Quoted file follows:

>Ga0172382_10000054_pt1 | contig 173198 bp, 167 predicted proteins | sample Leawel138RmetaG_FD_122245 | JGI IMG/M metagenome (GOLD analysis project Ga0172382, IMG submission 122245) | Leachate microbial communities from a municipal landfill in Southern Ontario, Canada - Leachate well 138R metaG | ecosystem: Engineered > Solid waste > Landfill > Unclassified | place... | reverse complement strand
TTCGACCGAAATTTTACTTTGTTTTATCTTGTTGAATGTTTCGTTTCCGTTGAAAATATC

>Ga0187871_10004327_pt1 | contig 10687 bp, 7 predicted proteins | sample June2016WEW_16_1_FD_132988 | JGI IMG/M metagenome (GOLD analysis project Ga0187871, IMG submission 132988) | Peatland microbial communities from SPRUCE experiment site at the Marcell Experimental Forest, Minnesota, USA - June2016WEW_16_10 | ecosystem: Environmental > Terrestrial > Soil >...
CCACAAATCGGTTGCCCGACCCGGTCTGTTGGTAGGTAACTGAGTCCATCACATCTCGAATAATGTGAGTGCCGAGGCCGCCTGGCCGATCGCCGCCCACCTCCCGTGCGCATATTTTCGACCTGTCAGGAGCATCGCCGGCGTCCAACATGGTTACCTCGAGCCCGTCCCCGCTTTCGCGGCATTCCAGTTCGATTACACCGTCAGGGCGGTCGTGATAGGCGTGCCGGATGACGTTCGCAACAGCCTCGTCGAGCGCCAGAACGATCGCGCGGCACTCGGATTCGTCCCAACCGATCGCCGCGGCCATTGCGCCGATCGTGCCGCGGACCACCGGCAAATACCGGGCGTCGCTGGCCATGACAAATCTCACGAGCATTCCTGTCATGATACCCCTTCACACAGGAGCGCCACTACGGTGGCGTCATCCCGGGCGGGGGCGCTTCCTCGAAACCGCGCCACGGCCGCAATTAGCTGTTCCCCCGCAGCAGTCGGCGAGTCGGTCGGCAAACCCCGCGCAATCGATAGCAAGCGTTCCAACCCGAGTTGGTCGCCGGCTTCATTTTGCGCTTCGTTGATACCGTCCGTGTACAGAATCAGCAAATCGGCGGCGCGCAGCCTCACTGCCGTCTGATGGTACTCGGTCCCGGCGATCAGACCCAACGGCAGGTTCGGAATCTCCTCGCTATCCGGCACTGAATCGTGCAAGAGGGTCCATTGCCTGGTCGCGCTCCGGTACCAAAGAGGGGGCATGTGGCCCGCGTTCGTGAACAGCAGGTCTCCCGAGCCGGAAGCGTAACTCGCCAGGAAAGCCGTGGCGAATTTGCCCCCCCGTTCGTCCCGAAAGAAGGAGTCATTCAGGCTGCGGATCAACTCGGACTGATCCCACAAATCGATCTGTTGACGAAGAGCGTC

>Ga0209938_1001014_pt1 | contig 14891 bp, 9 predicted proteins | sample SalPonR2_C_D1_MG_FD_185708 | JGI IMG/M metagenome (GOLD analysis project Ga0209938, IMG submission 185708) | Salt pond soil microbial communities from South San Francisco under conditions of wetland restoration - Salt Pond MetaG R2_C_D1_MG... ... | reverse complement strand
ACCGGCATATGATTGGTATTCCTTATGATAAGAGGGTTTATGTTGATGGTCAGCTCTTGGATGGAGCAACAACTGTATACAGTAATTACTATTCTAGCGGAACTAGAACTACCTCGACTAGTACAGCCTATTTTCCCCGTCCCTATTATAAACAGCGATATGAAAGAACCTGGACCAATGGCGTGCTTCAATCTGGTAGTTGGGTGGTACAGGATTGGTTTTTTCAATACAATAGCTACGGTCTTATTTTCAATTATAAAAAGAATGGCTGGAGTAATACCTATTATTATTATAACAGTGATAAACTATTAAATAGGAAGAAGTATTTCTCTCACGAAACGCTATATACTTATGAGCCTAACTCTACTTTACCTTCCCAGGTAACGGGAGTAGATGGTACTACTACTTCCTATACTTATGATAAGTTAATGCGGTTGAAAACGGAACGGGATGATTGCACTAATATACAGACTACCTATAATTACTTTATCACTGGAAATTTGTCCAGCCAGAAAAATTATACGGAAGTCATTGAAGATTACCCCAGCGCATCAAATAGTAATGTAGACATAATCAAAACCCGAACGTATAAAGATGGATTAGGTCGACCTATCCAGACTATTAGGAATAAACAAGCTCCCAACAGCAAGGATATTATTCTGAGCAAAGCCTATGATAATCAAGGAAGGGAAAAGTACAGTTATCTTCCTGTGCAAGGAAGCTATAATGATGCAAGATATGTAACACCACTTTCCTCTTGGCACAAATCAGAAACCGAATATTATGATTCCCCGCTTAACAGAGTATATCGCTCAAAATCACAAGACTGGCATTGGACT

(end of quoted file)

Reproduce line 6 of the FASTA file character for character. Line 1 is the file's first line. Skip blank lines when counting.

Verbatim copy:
ACCGGCATATGATTGGTATTCCTTATGATAAGAGGGTTTATGTTGATGGTCAGCTCTTGGATGGAGCAACAACTGTATACAGTAATTACTATTCTAGCGGAACTAGAACTACCTCGACTAGTACAGCCTATTTTCCCCGTCCCTATTATAAACAGCGATATGAAAGAACCTGGACCAATGGCGTGCTTCAATCTGGTAGTTGGGTGGTACAGGATTGGTTTTTTCAATACAATAGCTACGGTCTTATTTTCAATTATAAAAAGAATGGCTGGAGTAATACCTATTATTATTATAACAGTGATAAACTATTAAATAGGAAGAAGTATTTCTCTCACGAAACGCTATATACTTATGAGCCTAACTCTACTTTACCTTCCCAGGTAACGGGAGTAGATGGTACTACTACTTCCTATACTTATGATAAGTTAATGCGGTTGAAAACGGAACGGGATGATTGCACTAATATACAGACTACCTATAATTACTTTATCACTGGAAATTTGTCCAGCCAGAAAAATTATACGGAAGTCATTGAAGATTACCCCAGCGCATCAAATAGTAATGTAGACATAATCAAAACCCGAACGTATAAAGATGGATTAGGTCGACCTATCCAGACTATTAGGAATAAACAAGCTCCCAACAGCAAGGATATTATTCTGAGCAAAGCCTATGATAATCAAGGAAGGGAAAAGTACAGTTATCTTCCTGTGCAAGGAAGCTATAATGATGCAAGATATGTAACACCACTTTCCTCTTGGCACAAATCAGAAACCGAATATTATGATTCCCCGCTTAACAGAGTATATCGCTCAAAATCACAAGACTGGCATTGGACT